Myths – and facts – around bone marrow and stem cell transplants
Posted on 14 September 2018
A person who has a disease or condition that prevents their body from making enough healthy blood cells may need a blood stem cell transplant. Sunflower Fund CEO Alana James explains.
A stem cell transplant is a medical procedure performed to replace the bone marrow that has been damaged or destroyed by disease, infection, or chemotherapy. This procedure involves transplanting blood stem cells, which travel to the bone marrow where they produce new blood cells and promote the growth of new marrow.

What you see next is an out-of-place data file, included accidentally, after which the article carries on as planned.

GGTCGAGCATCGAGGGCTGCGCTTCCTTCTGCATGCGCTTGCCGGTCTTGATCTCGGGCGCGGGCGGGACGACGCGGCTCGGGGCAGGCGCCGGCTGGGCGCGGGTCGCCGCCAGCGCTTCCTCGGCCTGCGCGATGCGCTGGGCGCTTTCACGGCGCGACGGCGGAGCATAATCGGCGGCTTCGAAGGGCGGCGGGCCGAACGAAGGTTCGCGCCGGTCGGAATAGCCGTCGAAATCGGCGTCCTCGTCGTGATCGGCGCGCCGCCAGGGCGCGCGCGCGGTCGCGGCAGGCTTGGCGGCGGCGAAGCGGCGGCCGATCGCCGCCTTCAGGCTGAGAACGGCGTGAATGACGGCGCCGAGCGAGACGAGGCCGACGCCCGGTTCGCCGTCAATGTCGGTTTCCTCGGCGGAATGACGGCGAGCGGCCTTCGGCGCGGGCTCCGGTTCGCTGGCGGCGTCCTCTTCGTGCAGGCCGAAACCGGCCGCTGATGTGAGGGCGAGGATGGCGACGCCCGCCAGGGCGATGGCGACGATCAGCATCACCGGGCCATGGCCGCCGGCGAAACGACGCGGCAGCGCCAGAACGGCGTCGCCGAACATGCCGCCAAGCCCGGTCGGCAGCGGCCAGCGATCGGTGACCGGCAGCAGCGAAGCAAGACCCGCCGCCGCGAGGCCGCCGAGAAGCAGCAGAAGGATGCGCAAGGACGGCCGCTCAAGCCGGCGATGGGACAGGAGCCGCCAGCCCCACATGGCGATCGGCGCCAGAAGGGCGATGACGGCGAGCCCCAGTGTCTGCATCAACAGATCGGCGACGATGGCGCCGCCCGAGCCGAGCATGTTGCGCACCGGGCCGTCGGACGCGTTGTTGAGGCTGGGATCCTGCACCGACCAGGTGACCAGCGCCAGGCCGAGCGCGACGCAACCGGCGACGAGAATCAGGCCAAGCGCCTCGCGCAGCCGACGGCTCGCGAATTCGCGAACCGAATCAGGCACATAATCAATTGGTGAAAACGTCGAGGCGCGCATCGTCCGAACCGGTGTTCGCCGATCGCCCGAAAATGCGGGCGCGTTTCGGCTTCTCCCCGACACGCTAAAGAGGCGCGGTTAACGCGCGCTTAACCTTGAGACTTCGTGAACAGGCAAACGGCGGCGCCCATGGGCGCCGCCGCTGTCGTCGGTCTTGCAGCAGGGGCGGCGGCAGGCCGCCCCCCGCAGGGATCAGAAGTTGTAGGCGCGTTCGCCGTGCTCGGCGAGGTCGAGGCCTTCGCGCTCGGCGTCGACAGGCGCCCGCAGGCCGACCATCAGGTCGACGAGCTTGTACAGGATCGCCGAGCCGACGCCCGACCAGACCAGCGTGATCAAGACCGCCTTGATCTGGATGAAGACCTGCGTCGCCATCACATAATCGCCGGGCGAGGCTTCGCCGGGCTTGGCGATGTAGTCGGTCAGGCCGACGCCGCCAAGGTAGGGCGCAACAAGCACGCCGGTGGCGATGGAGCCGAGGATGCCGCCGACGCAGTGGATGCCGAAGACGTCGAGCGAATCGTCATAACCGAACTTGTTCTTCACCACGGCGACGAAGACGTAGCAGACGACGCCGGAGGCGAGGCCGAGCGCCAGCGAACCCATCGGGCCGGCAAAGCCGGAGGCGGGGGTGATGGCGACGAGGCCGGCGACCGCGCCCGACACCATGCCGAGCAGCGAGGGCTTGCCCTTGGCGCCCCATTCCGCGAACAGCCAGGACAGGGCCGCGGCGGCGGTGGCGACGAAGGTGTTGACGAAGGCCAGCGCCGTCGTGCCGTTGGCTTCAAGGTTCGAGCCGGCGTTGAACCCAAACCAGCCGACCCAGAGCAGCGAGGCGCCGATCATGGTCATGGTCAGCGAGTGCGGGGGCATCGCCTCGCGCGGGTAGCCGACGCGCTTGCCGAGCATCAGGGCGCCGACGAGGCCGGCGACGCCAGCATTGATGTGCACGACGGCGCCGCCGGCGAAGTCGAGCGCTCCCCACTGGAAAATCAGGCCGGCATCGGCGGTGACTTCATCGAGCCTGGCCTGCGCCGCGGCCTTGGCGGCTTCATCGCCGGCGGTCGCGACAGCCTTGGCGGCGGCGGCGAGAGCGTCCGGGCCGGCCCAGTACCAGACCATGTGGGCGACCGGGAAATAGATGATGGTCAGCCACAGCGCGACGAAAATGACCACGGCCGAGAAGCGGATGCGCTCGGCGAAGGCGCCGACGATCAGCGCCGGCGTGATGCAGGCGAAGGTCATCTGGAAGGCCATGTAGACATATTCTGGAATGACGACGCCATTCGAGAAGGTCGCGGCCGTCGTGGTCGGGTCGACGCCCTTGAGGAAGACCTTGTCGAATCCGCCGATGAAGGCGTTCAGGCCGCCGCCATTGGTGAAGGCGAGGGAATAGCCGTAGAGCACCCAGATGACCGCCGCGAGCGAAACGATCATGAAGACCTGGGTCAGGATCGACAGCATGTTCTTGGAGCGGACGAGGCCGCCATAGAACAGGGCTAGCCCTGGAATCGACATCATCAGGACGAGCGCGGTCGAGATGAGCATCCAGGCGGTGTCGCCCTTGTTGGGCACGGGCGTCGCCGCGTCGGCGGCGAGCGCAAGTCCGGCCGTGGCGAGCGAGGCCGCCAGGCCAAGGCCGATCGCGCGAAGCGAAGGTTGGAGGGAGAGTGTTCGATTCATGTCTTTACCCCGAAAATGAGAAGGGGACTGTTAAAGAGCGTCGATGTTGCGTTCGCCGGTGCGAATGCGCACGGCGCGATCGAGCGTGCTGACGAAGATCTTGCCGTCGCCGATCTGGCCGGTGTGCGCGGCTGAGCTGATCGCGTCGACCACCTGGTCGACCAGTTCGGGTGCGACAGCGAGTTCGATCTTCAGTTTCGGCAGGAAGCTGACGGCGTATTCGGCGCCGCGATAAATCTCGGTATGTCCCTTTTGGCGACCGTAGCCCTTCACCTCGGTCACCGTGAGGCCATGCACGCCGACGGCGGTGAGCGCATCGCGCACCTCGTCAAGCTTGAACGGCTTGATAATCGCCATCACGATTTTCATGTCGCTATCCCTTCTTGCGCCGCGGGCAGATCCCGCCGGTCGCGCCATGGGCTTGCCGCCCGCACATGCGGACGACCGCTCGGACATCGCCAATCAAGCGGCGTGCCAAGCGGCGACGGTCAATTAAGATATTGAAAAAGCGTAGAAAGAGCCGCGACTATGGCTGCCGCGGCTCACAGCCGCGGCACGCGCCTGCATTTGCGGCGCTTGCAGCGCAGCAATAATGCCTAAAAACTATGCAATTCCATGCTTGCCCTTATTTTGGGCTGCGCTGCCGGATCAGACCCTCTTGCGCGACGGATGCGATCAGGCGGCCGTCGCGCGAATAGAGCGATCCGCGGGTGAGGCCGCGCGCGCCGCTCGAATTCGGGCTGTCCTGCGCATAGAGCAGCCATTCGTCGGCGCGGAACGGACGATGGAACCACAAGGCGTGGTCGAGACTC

Regarding the perception that it is a painful procedure to donate, the pelvis contains the largest number of blood stem cells. For this reason, cells from the cavity in the pelvic bone were primarily used for a bone marrow donation. This is where the thought of drilling into bones comes from.
Normally, only very few stem cells are found in the blood. However, these days hormone-like substances called growth factors are given to blood stem cell donors a few days before the collection or harvesting process. This causes their blood stem cells to grow faster and to move from the bone marrow into the bloodstream. “The latter procedure is more commonly used worldwide and is referred to as peripheral blood stem cell donation,” says James. It is important to note that patients are also given medication to decrease any possible discomfort.